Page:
Let’s put the right price on your product!

by Julie Verledens on June 17th, 2016

 

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Pricing is one of the crucial elements in a marketing plan, because let’s be honest: at the end every company needs profit to be able to keep on running. But pricing also has to be one of the most difficult steps in the marketing plan. Several parameters must be kept in mind:

–          What are your financial goals (profitability)?

–          Consistency with other products in the market?

–          What do the target customers want to pay for your product?

Profacts understands how crucial the right price is and has several tools to help you to defining this number.

 

There are several techniques than can be used to define prices (e.g. Gabor-Granger, Choice-Based Conjoint, Brand Price Trade Off, Price Sensitivity Meter, priced purchase intent, implicit measures…). We can offer you all of them, but we believe that with the following 3 methods, all your questions can be answered:

         1.      Implicit measures
         2.      Price Sensitivity Meter (PSM)
         3.      Choice-Based Conjoint (CBC)

Below we will explain you how each technique works and when each of them should be used.

 

1.     Implicit measures

Ever since Profacts was founded in 2006, we’ve tried to combine strategic and academic knowledge in our market research. We believe that this combination allows us to go further than just data delivery, but we want to be able to give our clients clear and actionable recommendations at the end of each project.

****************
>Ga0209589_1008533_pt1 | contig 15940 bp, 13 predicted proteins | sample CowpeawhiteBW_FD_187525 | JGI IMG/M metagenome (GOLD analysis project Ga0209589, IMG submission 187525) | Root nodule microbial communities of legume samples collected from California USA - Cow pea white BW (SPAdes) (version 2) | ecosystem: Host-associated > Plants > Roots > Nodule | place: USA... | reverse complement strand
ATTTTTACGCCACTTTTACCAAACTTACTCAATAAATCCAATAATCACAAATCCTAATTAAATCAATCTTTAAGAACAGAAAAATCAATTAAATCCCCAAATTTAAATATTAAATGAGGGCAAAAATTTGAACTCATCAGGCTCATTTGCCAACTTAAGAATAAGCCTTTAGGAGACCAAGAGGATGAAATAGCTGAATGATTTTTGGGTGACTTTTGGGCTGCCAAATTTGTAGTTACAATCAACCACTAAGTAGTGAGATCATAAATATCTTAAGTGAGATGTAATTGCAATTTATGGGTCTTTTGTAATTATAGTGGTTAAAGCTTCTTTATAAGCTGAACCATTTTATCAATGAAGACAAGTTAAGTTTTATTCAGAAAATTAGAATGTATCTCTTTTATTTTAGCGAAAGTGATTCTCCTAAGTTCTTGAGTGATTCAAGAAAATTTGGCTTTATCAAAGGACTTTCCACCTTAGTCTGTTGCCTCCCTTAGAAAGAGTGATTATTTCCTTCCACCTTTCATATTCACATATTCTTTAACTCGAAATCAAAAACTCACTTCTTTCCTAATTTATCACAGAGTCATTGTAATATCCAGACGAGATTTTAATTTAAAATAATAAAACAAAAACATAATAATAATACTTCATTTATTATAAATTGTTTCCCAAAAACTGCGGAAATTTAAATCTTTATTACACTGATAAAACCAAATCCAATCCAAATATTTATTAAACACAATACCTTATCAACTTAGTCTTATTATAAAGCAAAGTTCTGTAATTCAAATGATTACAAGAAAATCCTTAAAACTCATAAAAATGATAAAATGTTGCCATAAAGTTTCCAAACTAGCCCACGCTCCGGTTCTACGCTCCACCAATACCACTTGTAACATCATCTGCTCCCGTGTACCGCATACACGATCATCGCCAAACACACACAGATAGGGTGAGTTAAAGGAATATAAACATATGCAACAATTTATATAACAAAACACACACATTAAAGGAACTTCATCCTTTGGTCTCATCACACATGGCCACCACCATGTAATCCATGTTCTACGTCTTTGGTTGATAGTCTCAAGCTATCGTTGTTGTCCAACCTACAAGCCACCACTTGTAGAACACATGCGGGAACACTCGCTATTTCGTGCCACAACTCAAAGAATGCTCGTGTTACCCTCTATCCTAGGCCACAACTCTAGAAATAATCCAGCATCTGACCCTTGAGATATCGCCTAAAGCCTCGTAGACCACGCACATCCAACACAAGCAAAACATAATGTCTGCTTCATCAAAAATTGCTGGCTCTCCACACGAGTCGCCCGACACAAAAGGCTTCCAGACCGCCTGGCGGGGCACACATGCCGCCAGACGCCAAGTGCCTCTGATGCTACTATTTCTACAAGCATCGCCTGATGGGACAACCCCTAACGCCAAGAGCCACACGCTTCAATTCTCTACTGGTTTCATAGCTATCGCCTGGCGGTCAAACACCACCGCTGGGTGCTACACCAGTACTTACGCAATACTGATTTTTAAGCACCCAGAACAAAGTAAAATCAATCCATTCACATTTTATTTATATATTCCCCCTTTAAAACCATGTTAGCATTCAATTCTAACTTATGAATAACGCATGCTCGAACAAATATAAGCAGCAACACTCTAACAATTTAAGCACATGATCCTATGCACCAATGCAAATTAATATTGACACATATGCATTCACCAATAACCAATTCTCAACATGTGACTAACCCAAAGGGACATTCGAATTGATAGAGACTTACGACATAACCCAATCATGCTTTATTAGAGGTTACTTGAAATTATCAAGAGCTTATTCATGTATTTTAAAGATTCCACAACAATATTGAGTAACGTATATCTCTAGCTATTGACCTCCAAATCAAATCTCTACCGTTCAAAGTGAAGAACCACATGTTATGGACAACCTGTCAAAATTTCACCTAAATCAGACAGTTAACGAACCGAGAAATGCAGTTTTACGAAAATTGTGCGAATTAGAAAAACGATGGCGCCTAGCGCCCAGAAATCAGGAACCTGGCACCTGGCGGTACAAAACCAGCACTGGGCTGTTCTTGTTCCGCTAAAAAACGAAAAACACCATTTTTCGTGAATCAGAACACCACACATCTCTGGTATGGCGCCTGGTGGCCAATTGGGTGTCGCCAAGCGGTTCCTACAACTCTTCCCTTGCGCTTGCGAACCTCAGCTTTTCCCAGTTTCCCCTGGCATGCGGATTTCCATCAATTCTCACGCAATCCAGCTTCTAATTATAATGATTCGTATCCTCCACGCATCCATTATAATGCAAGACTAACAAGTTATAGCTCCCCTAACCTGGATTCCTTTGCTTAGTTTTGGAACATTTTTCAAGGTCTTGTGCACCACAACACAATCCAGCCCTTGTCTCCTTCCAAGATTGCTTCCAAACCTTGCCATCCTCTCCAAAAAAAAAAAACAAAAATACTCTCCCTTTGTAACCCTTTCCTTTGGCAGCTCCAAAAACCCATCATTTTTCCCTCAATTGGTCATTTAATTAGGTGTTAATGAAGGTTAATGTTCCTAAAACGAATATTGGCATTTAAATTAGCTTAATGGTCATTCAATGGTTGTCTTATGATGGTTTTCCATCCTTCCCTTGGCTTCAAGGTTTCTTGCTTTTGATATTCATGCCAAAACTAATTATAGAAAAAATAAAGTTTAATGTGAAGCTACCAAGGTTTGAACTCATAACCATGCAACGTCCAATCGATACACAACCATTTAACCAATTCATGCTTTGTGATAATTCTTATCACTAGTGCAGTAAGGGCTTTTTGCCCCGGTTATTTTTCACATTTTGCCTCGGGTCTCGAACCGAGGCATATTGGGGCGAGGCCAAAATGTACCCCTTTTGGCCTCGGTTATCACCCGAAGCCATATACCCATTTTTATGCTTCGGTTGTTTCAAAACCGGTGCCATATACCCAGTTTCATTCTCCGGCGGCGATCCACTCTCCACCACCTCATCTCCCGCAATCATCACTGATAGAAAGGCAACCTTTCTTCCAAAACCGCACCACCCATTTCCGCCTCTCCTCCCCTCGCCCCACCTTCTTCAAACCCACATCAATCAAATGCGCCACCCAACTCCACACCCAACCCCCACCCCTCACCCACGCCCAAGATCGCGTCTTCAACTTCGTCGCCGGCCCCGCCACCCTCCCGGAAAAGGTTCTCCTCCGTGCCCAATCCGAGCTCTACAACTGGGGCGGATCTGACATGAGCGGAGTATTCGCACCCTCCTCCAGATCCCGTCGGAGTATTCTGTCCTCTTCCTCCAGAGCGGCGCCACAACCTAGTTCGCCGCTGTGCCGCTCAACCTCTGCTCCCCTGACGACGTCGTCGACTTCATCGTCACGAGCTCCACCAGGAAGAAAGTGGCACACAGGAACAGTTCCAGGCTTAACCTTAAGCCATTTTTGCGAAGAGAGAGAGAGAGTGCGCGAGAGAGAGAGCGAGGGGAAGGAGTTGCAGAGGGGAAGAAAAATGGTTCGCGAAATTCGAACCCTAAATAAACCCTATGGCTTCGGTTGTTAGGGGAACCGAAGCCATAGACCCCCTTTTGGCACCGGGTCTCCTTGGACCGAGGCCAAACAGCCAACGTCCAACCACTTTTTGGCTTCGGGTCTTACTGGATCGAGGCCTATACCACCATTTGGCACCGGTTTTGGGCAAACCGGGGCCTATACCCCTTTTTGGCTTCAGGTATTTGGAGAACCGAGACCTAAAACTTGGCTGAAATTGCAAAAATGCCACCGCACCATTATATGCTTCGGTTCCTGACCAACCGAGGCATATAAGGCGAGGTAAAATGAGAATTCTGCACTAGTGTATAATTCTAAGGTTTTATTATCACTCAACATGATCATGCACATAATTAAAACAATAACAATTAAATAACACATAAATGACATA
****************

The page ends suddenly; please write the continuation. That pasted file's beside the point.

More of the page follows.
As you might have heard already, Profacts (in collaboration with Ghent University) translated techniques coming from cognitive psychology into tools that can be used in market research to search for non-strategic, non-social-desirable answers.

Especially in the context of pricing, ruling out strategic answers is very important! Therefore a technique was developed to define the price that is considered to be fair based on the consumers gut feeling.

The big advantage of this technique, compared to general methods to measure implicit responses, is that no participants need to be put in scanners, nor sensors need to be put on hands, heads or other bodily parts. On the contrary, the test can be implemented in an online survey, which makes it much easier (read: faster and cheaper) to collect implicit responses on large amounts of people. Participants are asked to evaluate prices at a high pace. Forcing people to answer fast makes sure that strategic answers are not possible, so the participant’s gut feeling takes over.

This technique gives us the output that can be seen below. We are searching for the price at which the acceptability suddenly drops. For every product and service we’ve tested so far (and there’s a lot of them) the fair price that comes out of this research is higher than the price found in a PSM.

So this method shows you what the ultimate price is that is accepted by the (potential) customer. Still this result is only a part of the answer. Combining this result with a PSM gives us a broader view on the right price.

 

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2.     Price Sensitivity Measurement (PSM)